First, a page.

Ruby's Spoon, By Anna Lawrence Pietroni

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The Independent Culture

Anna Lawrence Pietroni's debut novel takes place in the summer of 1933 in a small industrial town in the Black Country. Cradle Cross and its canal-bound environs provide a realistic backdrop to the florid melodrama of this tale about "three women, one witch, one mermaid and one missing". The 13-year-old Ruby lives with her grandmother. Her mother is dead and her father a recluse who never leaves his boatyard. Her real father figure is Captin, a cuddly bear of a man who runs the fish-and-chip shop where Ruby works and dreams of escaping to the sea, a fantasy piqued by the arrival of a strange woman in a deep crimson cloak: Isa Fly, with one white eye and, though young, a mane of snow-white hair.

Isa has come from the sea in search of the child her father abandoned in Cradle Cross. The plan is to reunite the now-grown woman with the raving old man, in hopes that reconciliation might bring about a cure for a sudden mysterious illness threatening his life.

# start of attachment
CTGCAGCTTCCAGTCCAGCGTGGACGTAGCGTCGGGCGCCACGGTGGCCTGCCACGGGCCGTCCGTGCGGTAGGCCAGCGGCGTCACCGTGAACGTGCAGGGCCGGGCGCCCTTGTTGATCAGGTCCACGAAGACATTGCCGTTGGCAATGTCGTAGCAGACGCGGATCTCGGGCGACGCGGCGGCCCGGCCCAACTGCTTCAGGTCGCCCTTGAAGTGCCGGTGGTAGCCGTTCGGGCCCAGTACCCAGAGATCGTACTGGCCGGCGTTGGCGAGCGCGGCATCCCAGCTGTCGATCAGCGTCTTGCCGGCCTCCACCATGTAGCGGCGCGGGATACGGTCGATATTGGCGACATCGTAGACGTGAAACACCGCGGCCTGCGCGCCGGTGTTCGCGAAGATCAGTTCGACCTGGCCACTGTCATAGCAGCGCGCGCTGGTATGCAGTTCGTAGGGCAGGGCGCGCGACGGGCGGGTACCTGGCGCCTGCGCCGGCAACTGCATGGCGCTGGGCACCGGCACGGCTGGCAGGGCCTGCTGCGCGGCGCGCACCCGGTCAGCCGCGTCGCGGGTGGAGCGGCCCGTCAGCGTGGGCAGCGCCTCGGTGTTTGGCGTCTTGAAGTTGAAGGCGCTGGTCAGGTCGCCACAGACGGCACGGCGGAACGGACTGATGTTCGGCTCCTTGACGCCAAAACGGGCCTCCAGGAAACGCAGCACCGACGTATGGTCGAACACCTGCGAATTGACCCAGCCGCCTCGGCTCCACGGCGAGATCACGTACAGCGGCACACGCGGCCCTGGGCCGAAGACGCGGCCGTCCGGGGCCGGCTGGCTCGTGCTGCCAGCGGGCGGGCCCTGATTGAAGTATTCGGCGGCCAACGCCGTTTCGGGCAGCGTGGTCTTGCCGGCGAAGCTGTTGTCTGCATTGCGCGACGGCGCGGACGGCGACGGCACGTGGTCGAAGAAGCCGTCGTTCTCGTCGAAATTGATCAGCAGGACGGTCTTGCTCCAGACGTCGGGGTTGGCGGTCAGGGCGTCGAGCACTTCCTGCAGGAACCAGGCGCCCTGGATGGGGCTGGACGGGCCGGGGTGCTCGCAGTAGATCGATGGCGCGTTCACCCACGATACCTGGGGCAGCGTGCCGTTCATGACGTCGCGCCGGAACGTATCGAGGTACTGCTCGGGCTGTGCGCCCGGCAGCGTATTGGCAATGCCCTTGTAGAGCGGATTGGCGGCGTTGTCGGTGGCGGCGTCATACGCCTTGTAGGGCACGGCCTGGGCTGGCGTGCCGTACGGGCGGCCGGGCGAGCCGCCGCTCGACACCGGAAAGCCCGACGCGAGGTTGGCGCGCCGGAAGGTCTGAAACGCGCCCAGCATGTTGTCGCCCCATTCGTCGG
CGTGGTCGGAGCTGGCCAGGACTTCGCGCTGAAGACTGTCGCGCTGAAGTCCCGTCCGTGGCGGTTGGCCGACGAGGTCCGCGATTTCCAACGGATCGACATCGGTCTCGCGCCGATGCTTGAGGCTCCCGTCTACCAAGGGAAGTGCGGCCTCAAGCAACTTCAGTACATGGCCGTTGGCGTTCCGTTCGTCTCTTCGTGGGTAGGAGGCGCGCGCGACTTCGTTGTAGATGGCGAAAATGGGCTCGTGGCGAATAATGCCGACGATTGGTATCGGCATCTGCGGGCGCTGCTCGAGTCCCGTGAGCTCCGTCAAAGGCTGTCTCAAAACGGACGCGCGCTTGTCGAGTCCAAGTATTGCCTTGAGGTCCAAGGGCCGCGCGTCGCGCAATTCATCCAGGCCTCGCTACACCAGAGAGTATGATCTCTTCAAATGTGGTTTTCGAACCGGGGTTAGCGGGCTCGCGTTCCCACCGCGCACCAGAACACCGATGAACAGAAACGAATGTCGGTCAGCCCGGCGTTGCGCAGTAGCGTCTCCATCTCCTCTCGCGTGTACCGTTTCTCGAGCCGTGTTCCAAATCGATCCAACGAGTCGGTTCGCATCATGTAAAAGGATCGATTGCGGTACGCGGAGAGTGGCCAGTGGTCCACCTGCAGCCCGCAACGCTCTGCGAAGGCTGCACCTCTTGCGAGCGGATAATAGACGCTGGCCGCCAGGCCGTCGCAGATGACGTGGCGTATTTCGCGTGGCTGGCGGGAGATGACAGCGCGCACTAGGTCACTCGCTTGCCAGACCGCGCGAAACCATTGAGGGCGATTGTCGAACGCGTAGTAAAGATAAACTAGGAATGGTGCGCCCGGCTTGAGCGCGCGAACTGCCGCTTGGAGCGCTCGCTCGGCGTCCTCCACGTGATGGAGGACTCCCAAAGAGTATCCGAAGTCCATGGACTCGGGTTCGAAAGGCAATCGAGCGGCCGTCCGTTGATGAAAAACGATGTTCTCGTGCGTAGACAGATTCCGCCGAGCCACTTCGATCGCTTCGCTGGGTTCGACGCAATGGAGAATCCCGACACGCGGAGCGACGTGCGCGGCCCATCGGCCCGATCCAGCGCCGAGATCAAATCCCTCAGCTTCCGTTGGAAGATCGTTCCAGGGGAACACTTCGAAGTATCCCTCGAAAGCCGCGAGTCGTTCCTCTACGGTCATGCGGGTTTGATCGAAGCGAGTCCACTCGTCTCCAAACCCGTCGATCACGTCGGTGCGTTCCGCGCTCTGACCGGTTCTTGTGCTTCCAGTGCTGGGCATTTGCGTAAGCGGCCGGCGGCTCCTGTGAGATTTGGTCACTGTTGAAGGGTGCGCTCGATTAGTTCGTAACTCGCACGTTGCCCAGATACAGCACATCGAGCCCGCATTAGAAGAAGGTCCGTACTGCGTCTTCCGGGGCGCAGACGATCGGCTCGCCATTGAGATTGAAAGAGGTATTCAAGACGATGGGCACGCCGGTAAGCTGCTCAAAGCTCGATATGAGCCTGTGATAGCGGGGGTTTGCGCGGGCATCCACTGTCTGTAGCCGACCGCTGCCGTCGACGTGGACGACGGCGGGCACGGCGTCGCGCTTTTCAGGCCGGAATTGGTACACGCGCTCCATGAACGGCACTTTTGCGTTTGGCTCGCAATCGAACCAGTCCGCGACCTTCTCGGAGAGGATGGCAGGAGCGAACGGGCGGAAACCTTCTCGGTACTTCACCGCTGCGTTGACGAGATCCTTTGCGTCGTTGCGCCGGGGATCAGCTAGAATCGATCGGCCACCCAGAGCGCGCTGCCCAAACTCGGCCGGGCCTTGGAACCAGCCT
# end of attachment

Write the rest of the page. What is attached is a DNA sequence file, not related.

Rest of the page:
Ruby takes Isa to see Truda Cole Blick, the Oxbridge graduate who has just inherited the ailing button factory on which the town relies. In this book, characters develop profound intimacies within minutes of meeting. Within hours, they are locked in emotional thralls. Truda and Ruby adore Isa and vie for her affections. The townspeople are less enamoured. Before long, hatred is directed at the newcomer, and at the snooty factory owner. A spate of mysterious disappearances ensue, all aggravating long-held griefs.

The "loss-linens', embroideries in commemoration of sons and brothers lost in the Great War, are stolen. Meanwhile, a menacing woman known as the Blackbird, black-robed and gypsyish, passes up and down the canal on her dredger, the town's children chant gnomic rhymes about Isa as they skip, and Trembly Em, an old woman prone to seizures, stirs up talk of witchcraft.

A spirited and adventurous writer, Pietroni loves words and takes joy in story-telling, but her writing is excitable and this book cries out for better editing. She displays the novice's desire to include everything. Often the charcaters speak as if reading out prose, and there are too many strained metaphors. Shortened, sharpened, marketed differently, Ruby's Spoon would work as a crossover novel. As well as dark secrets, concealed hatreds, ambiguous identities and tormented relationships, it is about a child in need of parents, for Ruby behaves and empathises like a nine-year-old.

Where Pietroni has succeeded best is in making timeworn fairy-tale tropes thrive in a mundane setting. The talismanic power of an object, the siren song of mermaids, the brewing of spells – these things sit comfortably alongside fish-and-chips and factory sirens.

Carol Birch's latest novel is 'Scapegallows' (Virago)

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